17. Kwiecien, S. and D. Wolford, Gaining real value through best-practice replication. Knowledge Management Review, 2001. 4(1): p. 12-15.

18. Stewart, T.A., Intellectual Capital: The New Wealth of Organizations. 1997, New York: Doubleday.

19. van Winkelen, C. and P. Ramsell, Aligning value is key to designing communities. Knowledge Management Review, 2003. 5(6): p. 20-23.

20. Owens, D. and E. Thompson, Fusing learning and knowledge at the St. Paul Companies. Knowledge Management Review, 2001. 4(3): p. 24-29.

21. Braun, P., Digital knowledge networks: Linking communities of practice with innovation. Journal of Business Strategies, 2002. 19(1): p. 43-54.

22. Adler, P.S. and S.-W. Kwon, Social Capital; Prospects for a new concept. Academy of Management Review, 2002. 27(1): p. 17-40.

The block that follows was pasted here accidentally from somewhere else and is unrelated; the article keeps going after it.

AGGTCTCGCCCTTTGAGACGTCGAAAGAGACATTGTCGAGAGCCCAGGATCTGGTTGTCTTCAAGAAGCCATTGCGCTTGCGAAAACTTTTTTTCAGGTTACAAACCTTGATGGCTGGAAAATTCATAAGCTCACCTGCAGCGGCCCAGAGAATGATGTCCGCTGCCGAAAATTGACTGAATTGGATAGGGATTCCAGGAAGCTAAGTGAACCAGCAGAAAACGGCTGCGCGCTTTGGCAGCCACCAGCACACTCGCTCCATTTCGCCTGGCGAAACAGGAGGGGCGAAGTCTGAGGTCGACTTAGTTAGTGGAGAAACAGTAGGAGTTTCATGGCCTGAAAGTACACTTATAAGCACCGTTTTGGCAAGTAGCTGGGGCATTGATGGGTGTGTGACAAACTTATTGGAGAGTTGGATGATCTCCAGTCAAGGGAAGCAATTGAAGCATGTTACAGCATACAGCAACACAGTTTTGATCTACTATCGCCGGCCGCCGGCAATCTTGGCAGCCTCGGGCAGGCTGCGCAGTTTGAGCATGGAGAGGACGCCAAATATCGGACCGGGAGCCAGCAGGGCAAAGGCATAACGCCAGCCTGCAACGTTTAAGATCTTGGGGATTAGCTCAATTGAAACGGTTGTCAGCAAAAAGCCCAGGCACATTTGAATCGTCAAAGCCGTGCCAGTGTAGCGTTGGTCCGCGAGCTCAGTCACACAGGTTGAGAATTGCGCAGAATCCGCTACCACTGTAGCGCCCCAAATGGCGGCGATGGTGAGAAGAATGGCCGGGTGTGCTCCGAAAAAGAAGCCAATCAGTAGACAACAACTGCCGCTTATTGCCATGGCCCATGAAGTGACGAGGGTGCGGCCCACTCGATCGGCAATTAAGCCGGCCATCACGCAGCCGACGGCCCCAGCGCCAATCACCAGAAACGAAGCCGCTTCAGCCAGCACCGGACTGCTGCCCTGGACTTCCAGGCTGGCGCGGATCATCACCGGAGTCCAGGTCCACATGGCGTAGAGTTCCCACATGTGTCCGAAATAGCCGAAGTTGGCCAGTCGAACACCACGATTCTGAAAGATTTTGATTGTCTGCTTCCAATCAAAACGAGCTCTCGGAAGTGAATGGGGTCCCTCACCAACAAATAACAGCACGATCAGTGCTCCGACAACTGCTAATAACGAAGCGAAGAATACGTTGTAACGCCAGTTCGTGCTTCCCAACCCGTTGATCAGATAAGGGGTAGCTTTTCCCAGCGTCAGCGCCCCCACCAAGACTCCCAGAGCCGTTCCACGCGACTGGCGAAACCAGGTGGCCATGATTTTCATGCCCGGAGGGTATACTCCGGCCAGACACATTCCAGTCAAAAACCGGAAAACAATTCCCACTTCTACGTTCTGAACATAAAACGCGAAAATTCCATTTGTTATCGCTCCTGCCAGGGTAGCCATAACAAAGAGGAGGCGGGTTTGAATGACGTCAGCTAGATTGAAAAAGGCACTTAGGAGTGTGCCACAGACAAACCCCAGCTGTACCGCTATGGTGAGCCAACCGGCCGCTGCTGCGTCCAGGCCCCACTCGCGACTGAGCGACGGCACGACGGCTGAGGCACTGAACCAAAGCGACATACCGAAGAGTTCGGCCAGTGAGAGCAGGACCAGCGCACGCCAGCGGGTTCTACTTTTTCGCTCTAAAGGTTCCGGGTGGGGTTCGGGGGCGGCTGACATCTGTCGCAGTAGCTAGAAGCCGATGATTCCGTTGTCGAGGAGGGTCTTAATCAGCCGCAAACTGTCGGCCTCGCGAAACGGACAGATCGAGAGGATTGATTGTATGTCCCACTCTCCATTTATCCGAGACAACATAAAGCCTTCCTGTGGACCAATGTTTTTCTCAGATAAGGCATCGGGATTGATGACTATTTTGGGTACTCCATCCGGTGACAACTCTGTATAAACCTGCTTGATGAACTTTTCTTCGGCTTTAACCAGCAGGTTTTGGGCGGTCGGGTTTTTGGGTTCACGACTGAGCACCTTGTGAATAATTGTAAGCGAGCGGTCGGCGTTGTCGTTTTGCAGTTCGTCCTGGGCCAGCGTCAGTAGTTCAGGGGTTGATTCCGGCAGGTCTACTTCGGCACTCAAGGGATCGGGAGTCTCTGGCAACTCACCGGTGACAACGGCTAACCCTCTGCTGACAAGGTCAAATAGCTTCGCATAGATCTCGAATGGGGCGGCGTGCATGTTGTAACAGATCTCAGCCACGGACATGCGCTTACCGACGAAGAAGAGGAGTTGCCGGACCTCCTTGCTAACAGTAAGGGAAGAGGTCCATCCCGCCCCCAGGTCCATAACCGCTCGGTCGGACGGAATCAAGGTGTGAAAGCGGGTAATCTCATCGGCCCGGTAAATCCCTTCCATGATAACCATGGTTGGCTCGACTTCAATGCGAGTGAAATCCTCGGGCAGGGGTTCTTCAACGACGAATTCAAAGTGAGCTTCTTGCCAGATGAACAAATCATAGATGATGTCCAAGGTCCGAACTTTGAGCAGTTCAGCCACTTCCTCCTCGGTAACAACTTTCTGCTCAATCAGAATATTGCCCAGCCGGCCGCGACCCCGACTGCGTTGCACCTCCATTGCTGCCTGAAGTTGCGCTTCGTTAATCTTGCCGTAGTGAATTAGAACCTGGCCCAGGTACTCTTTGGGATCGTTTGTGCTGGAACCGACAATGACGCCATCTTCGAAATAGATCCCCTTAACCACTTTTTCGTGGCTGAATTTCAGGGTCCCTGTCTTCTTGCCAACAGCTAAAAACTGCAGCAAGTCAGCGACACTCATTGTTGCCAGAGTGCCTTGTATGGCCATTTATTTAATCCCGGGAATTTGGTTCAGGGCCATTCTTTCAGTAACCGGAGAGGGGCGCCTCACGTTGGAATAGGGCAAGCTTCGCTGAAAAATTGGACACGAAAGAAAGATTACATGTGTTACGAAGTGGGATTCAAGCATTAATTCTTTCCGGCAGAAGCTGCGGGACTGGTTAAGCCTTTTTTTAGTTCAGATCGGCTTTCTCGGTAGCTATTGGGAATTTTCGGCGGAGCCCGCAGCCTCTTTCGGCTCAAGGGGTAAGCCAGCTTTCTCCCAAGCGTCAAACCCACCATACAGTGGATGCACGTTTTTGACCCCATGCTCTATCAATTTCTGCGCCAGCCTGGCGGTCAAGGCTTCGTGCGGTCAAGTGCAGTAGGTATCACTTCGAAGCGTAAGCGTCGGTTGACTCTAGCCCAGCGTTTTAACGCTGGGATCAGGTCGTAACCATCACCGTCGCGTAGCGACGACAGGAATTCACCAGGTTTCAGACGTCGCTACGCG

23. Lesser, E. and K. Everest, Using Communities of Practice to Manage Intellectual Capital. Ivey Business Journal, 2001. 65(4): p. 37-41.

24. Botkin, H. and C. Seeley, The Knowledge Management Manifesto: Why KM requires community-building. Knowledge Management Review, 2001. 3(6): p. 16-21.

25. Tosey, P., The peer learning community: a contextual design for learning? Management Decision, 1999. 37(5): p. 403-410.